Russia’s top diplomat on Monday accused Israel of breaching its commitment to inform Moscow before it carries out airstrikes in Syria, placing its military personnel in danger “on several occasions” and forcing Russia to respond in a “firm but contained manner.”
Russian Foreign Minister Sergey Lavrov’s criticism came after Israel-Russia ties soured, following the September 17 downing of a Russian spy plane by Syrian forces during an Israeli air raid.
Moscow’s defense ministry had blamed Israel for the deaths of its 15 servicemen on the plane, arguing that Israeli jets were hiding behind the Russian aircraft. Israel denies that claim.
Israel and Russia have coordinated their military efforts in Syria in recent years, in order to avoid friction and accidental conflict. Israeli officials do not generally discuss the full extent of that coordination, but they stress that the Israeli military does not seek Russian permission before carrying out operations.
Jerusalem has touted the cooperation as a sign of strong ties with Moscow, even as Russia fumed over the downed spy plane incident.
Lavrov said Israel had failed to keep to the agreement.
“Unfortunately, the Israeli side did not always strictly comply with its obligations , especially as regards the obligation to notify the Russian military about combat operations in Syrian territory,” he told told the Spanish-language El Pais in an interview published Monday.
Russia, like both Iran and its terror proxy Hezbollah, are fighting on behalf of Syrian President Bashar Assad’s regime in the Syrian civil war. The Israeli Air Force has carried out hundreds of strikes in Syria in recent years against targets linked to Iran and Hezbollah, who Israel says are working to establish a military presence there that could threaten the Jewish state.
“On several occasions this endangered the lives of our military in Syria, for example, in the Israeli aerial bombardment in the region of Palmyra in March 2017,” added Lavrov.
In that strike, the target was the Tiyas air base — also known as the T-4 air base — outside Palmyra, in central Syria. Israel had previously carried out at least one explicitly acknowledged attack on the base, which it said was home to an Iranian drone program. Israel’s envoy to Moscow was summoned by the Russian foreign ministry, following the March 2017 raid, as the Kremlin angrily protested that it had not been informed in advance of the strike.
At the time, Dmitry Peskov, spokesman for Russian President Vladimir Putin, told reporters that Israel had not spoken to Moscow ahead of the airstrike even though Russian military advisers could have been present at the base, which he described as “a cause for concern for us.”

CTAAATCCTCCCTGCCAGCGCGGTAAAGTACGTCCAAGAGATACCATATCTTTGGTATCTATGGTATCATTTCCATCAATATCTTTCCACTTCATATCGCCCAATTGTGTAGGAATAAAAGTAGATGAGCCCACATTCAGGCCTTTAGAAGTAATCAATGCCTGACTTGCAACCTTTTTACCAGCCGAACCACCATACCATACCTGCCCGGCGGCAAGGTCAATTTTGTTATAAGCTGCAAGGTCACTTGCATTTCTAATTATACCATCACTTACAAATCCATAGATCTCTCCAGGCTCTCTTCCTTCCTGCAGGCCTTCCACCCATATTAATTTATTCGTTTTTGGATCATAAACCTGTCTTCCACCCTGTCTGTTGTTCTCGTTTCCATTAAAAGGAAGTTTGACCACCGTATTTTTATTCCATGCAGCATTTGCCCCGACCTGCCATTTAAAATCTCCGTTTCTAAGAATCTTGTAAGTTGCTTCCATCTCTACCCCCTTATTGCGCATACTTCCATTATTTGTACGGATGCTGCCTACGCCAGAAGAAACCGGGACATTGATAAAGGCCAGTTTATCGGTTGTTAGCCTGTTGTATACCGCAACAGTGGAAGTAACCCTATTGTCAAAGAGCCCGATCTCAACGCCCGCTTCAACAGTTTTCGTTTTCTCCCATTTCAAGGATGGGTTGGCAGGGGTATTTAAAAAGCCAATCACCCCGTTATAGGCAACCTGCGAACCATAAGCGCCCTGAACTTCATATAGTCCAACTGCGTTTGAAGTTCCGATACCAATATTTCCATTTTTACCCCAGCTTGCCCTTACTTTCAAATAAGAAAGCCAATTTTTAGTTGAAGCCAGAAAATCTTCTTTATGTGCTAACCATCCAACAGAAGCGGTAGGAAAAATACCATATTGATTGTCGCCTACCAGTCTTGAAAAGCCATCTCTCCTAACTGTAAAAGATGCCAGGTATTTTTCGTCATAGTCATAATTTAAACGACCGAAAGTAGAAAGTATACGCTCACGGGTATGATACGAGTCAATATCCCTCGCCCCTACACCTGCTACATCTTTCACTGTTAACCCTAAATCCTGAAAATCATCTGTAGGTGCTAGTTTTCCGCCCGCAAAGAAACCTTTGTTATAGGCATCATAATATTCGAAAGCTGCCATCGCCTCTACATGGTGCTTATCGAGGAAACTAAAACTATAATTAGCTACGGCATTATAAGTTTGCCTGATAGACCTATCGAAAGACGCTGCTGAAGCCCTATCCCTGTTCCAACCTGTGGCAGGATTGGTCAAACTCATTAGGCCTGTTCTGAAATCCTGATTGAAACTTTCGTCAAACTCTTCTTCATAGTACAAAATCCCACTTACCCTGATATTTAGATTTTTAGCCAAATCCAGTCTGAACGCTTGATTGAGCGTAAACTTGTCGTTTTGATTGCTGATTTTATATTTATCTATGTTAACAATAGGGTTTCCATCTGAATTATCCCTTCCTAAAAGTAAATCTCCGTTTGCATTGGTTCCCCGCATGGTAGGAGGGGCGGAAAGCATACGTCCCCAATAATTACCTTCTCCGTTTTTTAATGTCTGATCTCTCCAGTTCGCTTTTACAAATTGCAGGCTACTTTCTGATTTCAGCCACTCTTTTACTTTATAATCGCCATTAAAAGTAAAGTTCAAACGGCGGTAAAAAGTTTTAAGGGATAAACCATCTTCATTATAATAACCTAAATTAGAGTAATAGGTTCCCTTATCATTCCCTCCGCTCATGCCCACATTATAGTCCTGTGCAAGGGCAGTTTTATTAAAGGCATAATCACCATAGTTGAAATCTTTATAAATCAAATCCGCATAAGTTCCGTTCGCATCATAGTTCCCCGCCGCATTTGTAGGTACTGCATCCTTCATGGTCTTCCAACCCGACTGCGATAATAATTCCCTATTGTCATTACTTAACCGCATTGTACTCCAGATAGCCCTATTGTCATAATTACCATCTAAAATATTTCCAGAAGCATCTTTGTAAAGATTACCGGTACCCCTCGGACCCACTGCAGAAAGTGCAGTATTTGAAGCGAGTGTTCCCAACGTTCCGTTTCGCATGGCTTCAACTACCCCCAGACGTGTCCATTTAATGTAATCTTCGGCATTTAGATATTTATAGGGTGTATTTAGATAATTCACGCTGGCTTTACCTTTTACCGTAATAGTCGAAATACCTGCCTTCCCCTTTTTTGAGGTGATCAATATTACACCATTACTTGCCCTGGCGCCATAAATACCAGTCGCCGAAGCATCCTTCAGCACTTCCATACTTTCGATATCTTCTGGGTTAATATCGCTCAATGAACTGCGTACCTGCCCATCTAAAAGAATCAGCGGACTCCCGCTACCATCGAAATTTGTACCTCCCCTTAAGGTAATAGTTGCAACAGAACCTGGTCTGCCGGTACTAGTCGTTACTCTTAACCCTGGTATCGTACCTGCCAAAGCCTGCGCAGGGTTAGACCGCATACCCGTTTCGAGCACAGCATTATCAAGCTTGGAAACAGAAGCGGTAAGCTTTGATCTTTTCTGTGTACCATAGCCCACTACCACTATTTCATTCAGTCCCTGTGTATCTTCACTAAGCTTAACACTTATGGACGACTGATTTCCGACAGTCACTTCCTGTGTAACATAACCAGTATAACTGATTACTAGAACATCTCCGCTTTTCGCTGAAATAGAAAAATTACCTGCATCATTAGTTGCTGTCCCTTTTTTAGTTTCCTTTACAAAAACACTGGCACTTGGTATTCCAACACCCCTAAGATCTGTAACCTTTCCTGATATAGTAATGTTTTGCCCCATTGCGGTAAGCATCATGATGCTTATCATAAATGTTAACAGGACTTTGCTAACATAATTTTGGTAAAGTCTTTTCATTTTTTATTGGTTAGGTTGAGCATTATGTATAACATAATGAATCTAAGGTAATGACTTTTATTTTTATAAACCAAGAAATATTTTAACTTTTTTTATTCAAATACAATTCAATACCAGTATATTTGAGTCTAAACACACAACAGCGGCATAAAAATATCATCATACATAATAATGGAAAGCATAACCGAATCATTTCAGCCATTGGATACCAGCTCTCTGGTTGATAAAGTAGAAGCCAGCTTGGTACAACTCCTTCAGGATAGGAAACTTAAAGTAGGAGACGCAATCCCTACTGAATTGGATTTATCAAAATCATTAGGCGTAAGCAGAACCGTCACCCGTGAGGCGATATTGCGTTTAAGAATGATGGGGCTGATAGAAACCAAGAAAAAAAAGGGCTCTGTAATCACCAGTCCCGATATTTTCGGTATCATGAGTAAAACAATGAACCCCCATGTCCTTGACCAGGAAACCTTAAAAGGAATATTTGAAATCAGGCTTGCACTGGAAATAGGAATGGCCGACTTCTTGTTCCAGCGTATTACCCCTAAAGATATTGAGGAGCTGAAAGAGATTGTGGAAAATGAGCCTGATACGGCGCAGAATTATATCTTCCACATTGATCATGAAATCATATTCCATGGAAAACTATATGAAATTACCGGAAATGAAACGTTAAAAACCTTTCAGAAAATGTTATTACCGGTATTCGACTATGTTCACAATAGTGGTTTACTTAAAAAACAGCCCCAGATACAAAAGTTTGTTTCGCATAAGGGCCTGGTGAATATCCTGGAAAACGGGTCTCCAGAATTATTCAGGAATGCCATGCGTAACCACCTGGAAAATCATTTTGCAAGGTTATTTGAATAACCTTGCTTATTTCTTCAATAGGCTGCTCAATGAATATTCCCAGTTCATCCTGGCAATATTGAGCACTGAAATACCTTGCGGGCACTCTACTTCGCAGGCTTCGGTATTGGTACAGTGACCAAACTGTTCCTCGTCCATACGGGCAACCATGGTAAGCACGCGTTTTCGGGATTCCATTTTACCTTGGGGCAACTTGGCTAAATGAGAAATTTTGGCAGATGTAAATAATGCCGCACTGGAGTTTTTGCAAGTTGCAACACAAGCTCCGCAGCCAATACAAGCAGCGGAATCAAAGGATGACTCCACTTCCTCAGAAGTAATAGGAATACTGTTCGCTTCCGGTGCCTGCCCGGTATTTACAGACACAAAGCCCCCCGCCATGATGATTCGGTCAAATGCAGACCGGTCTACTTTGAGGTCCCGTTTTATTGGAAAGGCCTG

Despite Moscow being allied with Assad, Israel has looked to the Kremlin for help in pushing out Iran and Hezbollah.
However, Lavrov appeared to suggest that no amount of Israeli air raids would rid the Jewish state of the security threat posed by Hezbollah and Iranian troops and that Russia had already made that clear.
“We warned in all ways and at the highest level [to the Israelis] that such an attitude could lead to tragic consequences. At the same time, we emphasize that acts of force contribute to increasing regional tension and cannot solve the security problems that concern Israelis,” said Lavrov.
“However, [the Israelis] continued to bomb targets in Syrian territory and that was what led to the tragic demolition of the Russian reconnaissance aircraft Il-20 with 15 officers on board. After the incident of September 17, we could not leave things as they were. Russia responded in a contained but firm manner,” he said.
Israel has insisted that its coordination with Russia has continued unchanged since the September clash. “The army’s coordination with the Russian army continues exactly as it did before the incident,” an Israeli official said last week in a briefing, speaking on condition of anonymity.
However, one-time regular reports of Israeli bombing raids in Syria have completely stopped and Russia has begun the process of installing more advanced S-300 air defense systems in Syria.
In late October, Israel’s Hadashot TV news reported that Russia was seeking to reset the terms of Israeli military operations in Syria and overhaul the existing Jerusalem-Moscow coordination system.
Russia insists that it receive further advance warning of Israeli strikes, the TV network said, though the report did not say how much. Israel usually informs Russia minutes before an airstrike.
Such a demand would likely limit Israel’s freedom to maneuver in Syria, with the report noting it could endanger Israeli aircraft and allow Iranian operatives more time to hide materiel being targeted.A senior diplomatic source quoted in the report said the demand was unacceptable operationally and that Israel must not acquiesce to it.
Defense Minister Avigdor Liberman rejected the reported demands.
“We will not accept any restrictions on our freedom of operation, and when it comes to national security, we will take action,” Liberman told Army Radio last month. He indicated that Israel has carried out more airstrikes in Syria than have been attributed to it by foreign media.
“Just because the media did not report on Syria strikes does not mean there were none,” Liberman said. “I don’t think it’s our duty to report what the army must do. An army needs to act.”
Agencies contributed to this report.